Have you read the breakthrough novel of the year? When you are done with that, try:

In Search of Sungudogo by Greg Laden, now in Kindle or Paperback
*Please note:
Links to books and other items on this page and elsewhere on Greg Ladens' blog may send you to Amazon, where I am a registered affiliate. As an Amazon Associate I earn from qualifying purchases, which helps to fund this site.

Spread the love

9 thoughts on “What is the Magna Carta?

  1. Haven’t time to watch right now but I read somewhere recently that if it wasn’t for the churches copying the Magna Carta and sending it through the land we would never have known about it – it was only meant for the gentry. Had it been given to the Sheriffs to distribute it would never have seen the light of day – they were a main target of the document

  2. The 800th anniversary of the awesome Magna Carta.
    Worth reflecting on, and being thankful for.

    “And indeed, Magna Carta conceives rights in NEGATIVE terms, as GUARANTEES AGAINST STATE COERCION. No one can put you in prison or seize your property or mistreat you other than by due process. This essentially NEGATIVE CONCEPTION OF FREEDOM is WORTH CLINGING TO in an age that likes to redefine rights as entitlements—the right to affordable health care, the right to be forgotten and so on… they saw parliamentary government NOT as an expression of MAJORITY RULE BUT as a GUARANTOR OF INDIVIDUAL FREEDOM.”
    http://www.wsj.com/articles/magna-carta-eight-centuries-of-liberty-1432912022

    ………..
    I’m not at all sure how most of Greg’s piece has anything to do with the Magna Carta, but I have a couple observations:

    “Then, something like climate change happens. Not the globally devastating climate change we are seeing today, but something likely more regional and not as severe, but that affects everyone’s gardens in roughly the same way. Over here you have famine more often, but over there you have higher productivity many years in a row. Maybe there is a three year long drought that causes mass migration, or maybe there is a summer with out a winter.”

    That paragraph seems to describe what man has experienced throughout recorded history. Except for “the globally devastating climate change we are seeing today”.

    I don’t know what Greg’s talking about.
    Greg, what is the ONE GREATEST globally devastating climate change we are seeing today?

    “In any event, the pot is stirred, but when you stir the Stone Soup of society over a large area, you don’t increase homogeneity like when you put all the different stuff in a blender to make a smoothy.”

    In the U.S., the metaphor of a “melting pot” is usually used instead of the more modern “blender.” But regardless, although you might put IN to the blender Italian prosciutto, Irish potatoes, African camel’s milk, and Japanese ginseng, you don’t expect to get OUT of the blender those same things. In a very real sense, what results is not Italian or Irish or African or Japanese.

    I don’t have a name for the hypothetical recipe above. Perhaps I’d call it “Cut out the hyphenated-American crap.” Or maybe “How about you learn to speak English when you decide to become an American?” Or maybe “Damn the Diversity. Up with Unity.”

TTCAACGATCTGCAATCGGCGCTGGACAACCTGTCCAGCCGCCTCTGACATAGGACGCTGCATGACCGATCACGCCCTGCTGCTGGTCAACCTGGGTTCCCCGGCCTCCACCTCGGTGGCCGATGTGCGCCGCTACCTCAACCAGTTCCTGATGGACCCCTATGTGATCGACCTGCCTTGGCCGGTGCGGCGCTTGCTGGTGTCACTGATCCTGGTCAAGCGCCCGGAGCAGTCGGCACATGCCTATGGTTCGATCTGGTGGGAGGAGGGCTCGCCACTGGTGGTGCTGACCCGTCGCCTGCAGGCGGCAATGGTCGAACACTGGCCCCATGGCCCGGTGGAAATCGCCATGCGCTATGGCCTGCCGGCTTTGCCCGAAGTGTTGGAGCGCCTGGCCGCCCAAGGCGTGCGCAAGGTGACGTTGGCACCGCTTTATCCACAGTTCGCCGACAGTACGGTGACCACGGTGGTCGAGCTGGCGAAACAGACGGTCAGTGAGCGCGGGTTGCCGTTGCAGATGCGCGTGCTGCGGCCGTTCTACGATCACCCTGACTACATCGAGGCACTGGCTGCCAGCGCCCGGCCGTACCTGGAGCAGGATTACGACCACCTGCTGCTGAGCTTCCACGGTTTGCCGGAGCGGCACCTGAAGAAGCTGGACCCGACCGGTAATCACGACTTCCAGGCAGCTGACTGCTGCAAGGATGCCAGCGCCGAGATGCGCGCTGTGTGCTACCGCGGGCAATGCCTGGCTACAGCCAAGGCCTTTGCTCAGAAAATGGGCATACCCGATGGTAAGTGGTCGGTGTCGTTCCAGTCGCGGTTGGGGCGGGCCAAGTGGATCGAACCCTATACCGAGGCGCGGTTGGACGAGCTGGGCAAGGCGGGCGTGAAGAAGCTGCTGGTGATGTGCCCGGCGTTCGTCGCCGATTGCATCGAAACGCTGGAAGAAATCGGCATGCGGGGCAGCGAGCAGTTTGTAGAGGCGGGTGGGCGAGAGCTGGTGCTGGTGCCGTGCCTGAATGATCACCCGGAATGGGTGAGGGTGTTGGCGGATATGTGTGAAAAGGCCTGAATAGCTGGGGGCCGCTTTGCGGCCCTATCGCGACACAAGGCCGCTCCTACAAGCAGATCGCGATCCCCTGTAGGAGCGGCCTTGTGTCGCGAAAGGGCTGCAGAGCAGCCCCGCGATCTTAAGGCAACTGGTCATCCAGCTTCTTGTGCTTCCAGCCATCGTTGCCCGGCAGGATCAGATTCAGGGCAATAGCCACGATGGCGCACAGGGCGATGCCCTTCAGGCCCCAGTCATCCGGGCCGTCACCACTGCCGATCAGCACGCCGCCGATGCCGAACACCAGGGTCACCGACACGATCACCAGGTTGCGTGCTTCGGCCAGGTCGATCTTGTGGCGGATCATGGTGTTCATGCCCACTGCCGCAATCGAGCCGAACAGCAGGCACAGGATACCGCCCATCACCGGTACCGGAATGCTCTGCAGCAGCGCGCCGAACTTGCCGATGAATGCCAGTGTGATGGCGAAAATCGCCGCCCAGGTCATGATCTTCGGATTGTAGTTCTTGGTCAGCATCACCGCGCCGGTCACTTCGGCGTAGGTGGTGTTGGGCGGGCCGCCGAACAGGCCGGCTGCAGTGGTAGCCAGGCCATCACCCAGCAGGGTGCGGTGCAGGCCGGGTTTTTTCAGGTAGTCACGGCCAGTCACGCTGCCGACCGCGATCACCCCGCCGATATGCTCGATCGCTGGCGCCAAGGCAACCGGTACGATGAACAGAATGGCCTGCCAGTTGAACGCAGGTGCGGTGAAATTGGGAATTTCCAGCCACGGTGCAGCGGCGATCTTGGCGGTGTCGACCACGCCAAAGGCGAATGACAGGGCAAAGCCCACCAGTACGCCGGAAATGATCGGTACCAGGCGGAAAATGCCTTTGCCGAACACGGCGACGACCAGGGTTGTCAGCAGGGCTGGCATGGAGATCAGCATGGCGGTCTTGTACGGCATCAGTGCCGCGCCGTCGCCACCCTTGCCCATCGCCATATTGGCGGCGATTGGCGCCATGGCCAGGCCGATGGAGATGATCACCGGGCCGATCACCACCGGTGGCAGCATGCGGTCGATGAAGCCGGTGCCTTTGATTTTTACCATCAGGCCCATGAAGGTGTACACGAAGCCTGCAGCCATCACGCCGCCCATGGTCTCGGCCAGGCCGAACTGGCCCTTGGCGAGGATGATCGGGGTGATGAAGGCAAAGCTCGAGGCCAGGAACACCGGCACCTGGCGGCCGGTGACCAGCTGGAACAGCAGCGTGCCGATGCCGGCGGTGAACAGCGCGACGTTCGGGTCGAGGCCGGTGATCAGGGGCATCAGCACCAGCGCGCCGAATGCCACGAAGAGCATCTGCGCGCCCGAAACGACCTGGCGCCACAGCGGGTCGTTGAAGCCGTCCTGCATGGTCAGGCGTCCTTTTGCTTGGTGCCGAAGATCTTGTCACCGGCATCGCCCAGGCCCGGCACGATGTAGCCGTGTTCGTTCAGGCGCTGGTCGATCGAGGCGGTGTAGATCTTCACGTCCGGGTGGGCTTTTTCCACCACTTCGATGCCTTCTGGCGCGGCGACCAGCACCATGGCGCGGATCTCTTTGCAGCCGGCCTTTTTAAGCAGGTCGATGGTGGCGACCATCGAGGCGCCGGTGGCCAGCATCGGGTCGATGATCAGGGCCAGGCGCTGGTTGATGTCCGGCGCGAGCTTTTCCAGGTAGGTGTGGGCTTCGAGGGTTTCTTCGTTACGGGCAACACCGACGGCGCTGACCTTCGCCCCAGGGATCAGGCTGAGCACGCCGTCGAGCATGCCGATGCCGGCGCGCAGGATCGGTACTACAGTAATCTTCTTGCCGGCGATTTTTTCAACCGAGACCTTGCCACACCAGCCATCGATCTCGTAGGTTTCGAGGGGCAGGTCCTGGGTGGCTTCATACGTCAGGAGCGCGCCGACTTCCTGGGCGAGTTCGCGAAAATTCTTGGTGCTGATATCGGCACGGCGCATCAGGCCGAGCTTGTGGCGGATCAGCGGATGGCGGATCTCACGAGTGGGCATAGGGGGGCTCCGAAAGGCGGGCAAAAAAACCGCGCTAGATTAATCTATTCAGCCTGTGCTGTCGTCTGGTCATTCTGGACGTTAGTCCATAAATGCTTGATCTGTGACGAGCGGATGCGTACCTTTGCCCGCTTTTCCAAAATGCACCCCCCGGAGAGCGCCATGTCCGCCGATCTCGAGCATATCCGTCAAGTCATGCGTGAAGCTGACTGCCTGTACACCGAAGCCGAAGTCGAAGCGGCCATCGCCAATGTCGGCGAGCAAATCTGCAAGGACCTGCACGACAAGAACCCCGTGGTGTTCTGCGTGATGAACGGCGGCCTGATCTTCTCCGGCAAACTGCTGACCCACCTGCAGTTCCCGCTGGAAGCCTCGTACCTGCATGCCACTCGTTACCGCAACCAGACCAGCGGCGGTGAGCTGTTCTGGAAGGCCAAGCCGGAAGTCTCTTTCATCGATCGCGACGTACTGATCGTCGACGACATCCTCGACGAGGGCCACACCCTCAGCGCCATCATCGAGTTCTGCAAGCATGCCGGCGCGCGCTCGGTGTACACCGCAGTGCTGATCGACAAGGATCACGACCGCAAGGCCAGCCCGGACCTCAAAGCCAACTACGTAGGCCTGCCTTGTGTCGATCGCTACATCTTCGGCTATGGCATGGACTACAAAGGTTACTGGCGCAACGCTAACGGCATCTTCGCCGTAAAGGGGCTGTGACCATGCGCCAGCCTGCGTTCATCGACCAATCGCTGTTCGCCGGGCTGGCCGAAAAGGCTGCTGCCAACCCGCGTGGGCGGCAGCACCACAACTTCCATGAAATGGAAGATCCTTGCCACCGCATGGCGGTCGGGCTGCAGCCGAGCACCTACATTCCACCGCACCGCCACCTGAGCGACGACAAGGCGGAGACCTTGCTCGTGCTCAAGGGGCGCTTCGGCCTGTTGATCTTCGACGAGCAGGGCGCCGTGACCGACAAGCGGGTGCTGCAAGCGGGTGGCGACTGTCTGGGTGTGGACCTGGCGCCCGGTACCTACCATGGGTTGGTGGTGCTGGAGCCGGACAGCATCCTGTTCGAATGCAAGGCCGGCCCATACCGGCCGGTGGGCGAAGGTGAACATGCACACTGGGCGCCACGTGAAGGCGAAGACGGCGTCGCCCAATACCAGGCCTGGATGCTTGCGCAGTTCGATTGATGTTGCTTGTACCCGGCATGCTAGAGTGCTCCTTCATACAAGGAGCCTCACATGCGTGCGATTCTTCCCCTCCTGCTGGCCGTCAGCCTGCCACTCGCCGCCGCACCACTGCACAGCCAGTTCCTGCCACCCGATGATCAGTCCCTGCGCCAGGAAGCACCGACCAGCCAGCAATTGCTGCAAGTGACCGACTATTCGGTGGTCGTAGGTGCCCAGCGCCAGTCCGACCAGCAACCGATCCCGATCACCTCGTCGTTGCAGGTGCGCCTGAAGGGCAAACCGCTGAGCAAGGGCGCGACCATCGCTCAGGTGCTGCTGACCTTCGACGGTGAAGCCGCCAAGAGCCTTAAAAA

Who knows? Maybe it’ll end up in the Betty Crocker Cookbook, just in time for the Fourth of July.

    “Instead of the guy in charge (and it will almost always be a guy because men can’t have babies and thus feel the need to take over everybody else’s junk all the time) …”

    Remarkable. But I’ll make no remarks about it right now. Instead, I’m just going to give it an instant replay for all to consider. YOU make the call!
    “Instead of the guy in charge (and it will almost always be a guy because men can’t have babies and thus feel the need to take over everybody else’s junk all the time) …”

    “Instead of the guy in charge… being older and stronger and better connected than the other guys in a village, the guy in charge is the one with an extra 100 horses or a better blade or a clever strategy like stabbing the other guys up close instead of throwing something at them. This is how you get a king.”

    Let’s see. That first king might have a bloodless but nevertheless liberty-crushing reign. The second may spill some blood in defense of liberty.
    Either way you get a king.

    Which king is better?

  3. To Greg Laden #6:

    “Yeah. I know, right?”

    I don’t know if you know.
    But I think you THINK you know.

    So, I’ll ask again:
    Greg, what is the ONE GREATEST example of the “globally devastating climate change we are seeing today”?

  4. SN: “one greatest example”

    Greg was speaking of global warming in toto, the sum of events with a global root cause. Your question is yet another example of the weird sophistry that lets denialists think they’re scoring some sort of important point. It shows a remarkable ineptitude when it comes to logic not to mention reading comprehension. You are exhaustingly tedious. I’m surprised he bothers to respond to you at all.

  5. I would also like to point out, because this may be missed by some, that the historical model I present here is VERY generalized. This should be clear from the ability of the narrative to similarly address the rise of the Medieval Feudal system in Europe, the Feudal system in Japan, and the agropastoral tribal system in SE Africa all in one or two sentences.

Leave a Reply

Your email address will not be published.